The Country Girl (1954) rewatch (2x)
Written and directed by George Seaton
Based on the play by Clifford Odets
Produced by William Perlberg
Cinematography by John F. Warren
DVD – library (1:44)
It’s always a roll of the dice, revisiting a film you saw once when you were much, much younger. Do you resist seeing the movie again, fearing that you might tarnish or even destroy those positive memories of a film you cherished in those days when you had few responsibilities, practically no fears or worries, and were willing to try (or at least watch) just about anything? Or do you let those memories lie undisturbed, hidden under an impenetrable protective layer?
The Country Girl film opens with Bernie Dodd (William Holden, left) as the stage director of a new musical production, a production that’s going to tank before it starts unless he can find a new leading man to replace the previous lead who was fired just one week into rehearsals. Bernie must find a man who can sing, act, and function as the backbone of the production. Remembering that one of his idols is still in the New York area, Bernie calls veteran performer Frank Elgin (Bing Crosby, right) to audition. Bernie’s producer Phil Cook (Anthony Ross) is totally opposed to even letting Elgin audition. Bernie and Cook both know that Elgin ruined his once stellar career by turning to the bottle, but Bernie is convinced that Elgin is sober and can carry the show.
But Cook isn’t the only person who needs convincing. When Elgin unexpectedly runs out after the audition, Bernie tracks him down to Elgin’s apartment where he first finds Elgin’s wife Georgie (Grace Kelly), a woman who’s clearly had a hard life living and suffering with an alcoholic husband who was once so promising. Georgie transfers the scorn for her husband over to Bernie, delivering biting sarcasms to make sure he understands what he’s getting himself into if he hires Elgin for the part.
Of course we know that Elgin does get the part, but the question is will he be able to handle it? Can he stay sober? Is Georgie going to support and encourage him or look for cracks in the foundation of the confidence Bernie has placed in him?
If you’re a veteran watcher of classic films encountering The Country Girl for the first time, I’ll tell you right now: you’ve never seen either Bing Crosby or Grace Kelly like this before. You could legitimately be excused for thinking that they didn’t have these performances in them, but after the film is over, I guarantee you’ll never look at them the same way again.
When I first saw The Country Girl in my early 20s I was stunned at how unglamorous Grace Kelly looked and at the hard-hitting lines she delivered. I had previously seen some of her films, but this seemed like the Bizarro World Grace Kelly. Gone was any semblance of glamor, elegance or style. Georgie’s cheap, unfashionable clothes hang from her frame like relics from a bargain basement store you might find in a depression-era thrift shop. You’d pass her on the street and never give her a second glance (if you even gave her a first glance). Yet when she spews her venom on you, there’s no escaping it. No pearls and velvet here, just faded rags and biting aggression.
And Crosby? The crooner is still in there somewhere, but his confidence has been not so much shaken but uprooted and carried away in a funnel cloud, dropped deep within Dante’s Fifth Circle of Hell. Watch how Crosby reacts when confronted with the lies he tells Bernie about how well he’s doing staying sober, that he didn’t realize the cough syrup he’s been drinking contains 22% alcohol. This is not the same guy who made all those carefree road pictures with Bob Hope: this is a guy at the end of a fraying rope and Crosby absolutely nails it.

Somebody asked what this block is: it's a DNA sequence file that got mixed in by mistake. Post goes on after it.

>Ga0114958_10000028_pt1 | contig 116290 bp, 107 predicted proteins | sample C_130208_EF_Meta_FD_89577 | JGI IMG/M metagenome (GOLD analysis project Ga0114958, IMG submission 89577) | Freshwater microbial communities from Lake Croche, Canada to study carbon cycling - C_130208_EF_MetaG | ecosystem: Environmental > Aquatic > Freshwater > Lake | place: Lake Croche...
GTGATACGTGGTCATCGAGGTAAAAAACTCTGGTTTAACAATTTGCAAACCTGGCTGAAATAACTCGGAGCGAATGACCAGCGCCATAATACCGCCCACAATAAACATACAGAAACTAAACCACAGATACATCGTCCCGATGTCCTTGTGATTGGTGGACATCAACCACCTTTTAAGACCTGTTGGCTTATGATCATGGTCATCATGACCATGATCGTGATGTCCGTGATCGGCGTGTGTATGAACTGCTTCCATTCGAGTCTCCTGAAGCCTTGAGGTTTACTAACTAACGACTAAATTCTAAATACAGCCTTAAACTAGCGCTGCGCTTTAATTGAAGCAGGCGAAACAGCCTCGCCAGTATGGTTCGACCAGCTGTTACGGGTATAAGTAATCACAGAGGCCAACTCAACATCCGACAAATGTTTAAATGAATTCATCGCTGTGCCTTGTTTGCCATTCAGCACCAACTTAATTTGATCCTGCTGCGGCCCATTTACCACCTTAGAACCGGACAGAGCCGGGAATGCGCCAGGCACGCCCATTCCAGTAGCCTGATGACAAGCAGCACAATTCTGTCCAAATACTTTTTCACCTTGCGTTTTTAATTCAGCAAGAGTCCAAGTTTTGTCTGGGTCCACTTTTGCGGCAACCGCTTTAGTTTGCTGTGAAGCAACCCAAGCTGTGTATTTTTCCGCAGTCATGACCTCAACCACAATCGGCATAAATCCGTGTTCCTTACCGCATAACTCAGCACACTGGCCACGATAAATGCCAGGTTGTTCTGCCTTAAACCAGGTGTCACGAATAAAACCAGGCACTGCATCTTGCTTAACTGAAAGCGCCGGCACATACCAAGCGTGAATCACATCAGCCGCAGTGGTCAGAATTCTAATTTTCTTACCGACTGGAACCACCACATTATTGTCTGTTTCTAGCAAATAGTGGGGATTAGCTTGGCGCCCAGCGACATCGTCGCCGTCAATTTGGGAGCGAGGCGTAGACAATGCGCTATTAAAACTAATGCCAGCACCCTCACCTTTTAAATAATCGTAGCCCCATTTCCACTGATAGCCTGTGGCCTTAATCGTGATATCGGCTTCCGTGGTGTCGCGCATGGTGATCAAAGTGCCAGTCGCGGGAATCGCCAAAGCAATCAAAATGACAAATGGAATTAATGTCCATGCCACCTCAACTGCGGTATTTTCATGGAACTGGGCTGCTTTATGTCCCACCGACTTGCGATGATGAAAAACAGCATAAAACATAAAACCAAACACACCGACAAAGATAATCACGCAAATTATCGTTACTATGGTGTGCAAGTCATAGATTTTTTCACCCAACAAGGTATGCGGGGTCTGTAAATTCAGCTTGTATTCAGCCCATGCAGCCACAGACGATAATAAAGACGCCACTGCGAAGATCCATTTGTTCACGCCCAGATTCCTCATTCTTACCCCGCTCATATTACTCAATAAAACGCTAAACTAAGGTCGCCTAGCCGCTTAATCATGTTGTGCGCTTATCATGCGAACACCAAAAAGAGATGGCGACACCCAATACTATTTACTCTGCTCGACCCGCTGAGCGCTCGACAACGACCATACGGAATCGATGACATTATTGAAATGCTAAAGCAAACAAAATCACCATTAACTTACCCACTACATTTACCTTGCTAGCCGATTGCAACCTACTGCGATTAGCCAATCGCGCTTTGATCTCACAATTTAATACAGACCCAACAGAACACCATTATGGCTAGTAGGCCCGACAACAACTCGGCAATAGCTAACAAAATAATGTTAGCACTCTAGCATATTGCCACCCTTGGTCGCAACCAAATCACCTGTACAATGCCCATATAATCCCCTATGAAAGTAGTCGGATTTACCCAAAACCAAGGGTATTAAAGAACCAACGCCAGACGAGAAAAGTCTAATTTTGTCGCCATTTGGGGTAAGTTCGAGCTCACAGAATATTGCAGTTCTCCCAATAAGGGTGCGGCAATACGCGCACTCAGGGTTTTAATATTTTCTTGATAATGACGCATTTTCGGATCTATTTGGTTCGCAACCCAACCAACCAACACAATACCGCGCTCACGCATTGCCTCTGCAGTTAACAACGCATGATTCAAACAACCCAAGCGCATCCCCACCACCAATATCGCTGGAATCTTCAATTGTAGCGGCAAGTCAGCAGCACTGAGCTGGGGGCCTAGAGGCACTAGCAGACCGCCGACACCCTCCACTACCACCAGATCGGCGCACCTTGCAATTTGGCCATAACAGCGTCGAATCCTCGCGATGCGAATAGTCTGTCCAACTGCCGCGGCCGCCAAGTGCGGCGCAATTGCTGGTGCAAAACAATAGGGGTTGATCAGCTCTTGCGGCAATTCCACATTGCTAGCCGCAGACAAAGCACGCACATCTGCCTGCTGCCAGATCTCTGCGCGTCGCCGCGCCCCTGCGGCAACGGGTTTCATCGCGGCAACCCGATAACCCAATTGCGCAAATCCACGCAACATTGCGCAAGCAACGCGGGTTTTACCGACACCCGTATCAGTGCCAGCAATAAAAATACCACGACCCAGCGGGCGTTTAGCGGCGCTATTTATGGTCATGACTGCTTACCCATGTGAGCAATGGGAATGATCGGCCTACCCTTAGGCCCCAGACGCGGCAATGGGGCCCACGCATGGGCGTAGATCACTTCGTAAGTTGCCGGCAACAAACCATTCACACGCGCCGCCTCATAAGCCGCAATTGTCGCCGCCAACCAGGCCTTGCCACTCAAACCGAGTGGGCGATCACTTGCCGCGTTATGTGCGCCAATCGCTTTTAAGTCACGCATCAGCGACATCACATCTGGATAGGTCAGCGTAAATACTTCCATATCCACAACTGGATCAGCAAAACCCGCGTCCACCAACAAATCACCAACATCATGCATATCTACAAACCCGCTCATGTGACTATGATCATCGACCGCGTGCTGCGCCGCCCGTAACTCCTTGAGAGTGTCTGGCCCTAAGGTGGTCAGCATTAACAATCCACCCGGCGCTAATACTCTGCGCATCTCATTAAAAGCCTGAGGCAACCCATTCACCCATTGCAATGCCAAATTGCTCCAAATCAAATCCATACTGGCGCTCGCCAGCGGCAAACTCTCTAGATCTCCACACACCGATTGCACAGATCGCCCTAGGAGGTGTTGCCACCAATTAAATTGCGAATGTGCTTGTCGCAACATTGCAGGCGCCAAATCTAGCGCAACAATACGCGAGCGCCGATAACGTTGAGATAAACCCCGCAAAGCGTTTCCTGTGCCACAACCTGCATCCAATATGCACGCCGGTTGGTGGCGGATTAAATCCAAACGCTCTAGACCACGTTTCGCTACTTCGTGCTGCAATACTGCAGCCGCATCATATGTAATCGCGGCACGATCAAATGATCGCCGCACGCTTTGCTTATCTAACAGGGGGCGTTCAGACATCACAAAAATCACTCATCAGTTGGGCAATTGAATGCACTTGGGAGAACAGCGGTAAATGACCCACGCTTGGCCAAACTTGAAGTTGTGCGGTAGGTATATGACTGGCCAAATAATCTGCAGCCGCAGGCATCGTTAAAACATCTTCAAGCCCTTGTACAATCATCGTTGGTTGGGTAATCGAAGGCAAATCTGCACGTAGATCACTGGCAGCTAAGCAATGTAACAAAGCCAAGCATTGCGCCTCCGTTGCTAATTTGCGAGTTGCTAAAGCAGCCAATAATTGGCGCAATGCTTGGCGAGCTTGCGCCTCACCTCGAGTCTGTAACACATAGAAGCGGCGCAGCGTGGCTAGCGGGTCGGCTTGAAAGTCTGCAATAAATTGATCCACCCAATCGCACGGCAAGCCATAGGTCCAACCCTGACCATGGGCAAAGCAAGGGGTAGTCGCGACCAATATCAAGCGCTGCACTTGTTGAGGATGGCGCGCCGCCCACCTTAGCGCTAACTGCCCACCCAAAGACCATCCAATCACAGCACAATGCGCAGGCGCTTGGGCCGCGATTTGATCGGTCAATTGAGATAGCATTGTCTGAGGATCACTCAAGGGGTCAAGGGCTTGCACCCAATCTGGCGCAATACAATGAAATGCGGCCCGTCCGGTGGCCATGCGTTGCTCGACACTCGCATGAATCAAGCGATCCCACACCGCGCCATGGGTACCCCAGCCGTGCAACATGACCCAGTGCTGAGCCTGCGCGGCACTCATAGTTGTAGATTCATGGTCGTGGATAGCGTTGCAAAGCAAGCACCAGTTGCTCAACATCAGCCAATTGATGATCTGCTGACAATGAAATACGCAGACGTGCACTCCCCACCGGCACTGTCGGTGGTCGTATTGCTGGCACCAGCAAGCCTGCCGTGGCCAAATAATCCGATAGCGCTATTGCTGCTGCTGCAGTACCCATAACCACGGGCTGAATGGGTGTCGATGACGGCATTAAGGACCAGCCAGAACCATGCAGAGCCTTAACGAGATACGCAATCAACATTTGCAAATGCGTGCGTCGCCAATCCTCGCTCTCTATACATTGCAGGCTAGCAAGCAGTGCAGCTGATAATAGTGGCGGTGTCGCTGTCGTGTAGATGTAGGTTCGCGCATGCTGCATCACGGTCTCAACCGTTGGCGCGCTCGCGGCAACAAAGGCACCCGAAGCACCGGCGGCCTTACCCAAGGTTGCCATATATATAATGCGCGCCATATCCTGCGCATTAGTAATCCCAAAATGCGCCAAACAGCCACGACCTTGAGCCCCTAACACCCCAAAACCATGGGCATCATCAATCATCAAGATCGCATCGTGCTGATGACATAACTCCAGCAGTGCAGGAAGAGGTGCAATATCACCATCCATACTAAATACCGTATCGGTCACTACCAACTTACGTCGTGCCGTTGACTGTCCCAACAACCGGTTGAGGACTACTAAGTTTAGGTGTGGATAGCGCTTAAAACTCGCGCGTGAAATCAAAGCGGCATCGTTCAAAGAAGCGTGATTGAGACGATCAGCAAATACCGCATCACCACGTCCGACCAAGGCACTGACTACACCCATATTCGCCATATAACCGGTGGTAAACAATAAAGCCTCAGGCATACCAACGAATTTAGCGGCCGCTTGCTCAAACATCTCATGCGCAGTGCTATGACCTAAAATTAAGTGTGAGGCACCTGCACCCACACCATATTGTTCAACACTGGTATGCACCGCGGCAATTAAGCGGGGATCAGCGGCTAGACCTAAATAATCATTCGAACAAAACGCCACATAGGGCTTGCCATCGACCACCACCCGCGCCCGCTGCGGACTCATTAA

Now over 30 years later, I’m able to detect some of the film’s flaws (particularly during the last 20 minutes), but I still love it. The film remains effective and powerful, dealing with alcoholism in a way that pulls no punches even today. The performances are amazing and the story compelling, yet no one talks about the film today.
Grace Kelly famously won the Best Actress Oscar for her performance in the film, stunning everyone who thought Judy Garland had it wrapped up for A Star is Born. Despite a very strong year for the Best Actress category (Jane Wyman for Magnificent Obsession, Audrey Hepburn for Sabrina, Dorothy Dandridge – the first African American ever nominated for a Best Actress Oscar – for Carmen Jones, Garland, and Kelly), Garland was clearly the favorite. The story is legendary: Garland was in the hospital after just giving birth to her son Joseph Luft. Everyone was so sure Garland would win, a television crew set up in her hospital room the night of the Oscars to film her reaction to the win. As soon as Kelly was announced as the winner, the camera crew in Garland’s room, quickly dismantled their equipment and departed in silence.
The County Girl also won the Best Writing, Screenplay Oscar for George Seaton. Although the film was nominated for Best Picture, Best Director (Seaton), Best Actor (Crosby), Best Art Direction (black-and-white), and Best Cinematography (black-and-white), all of those awards went to On the Waterfront. That could account for the reason so few people talk about The Country Girl today, but the time is right for giving it a chance. While not perfect, it certainly deserves rediscovery and a Blu-ray release would be most welcome. If you do watch the film, please let me know what you think of it.
Photos: Cineplex, MUBI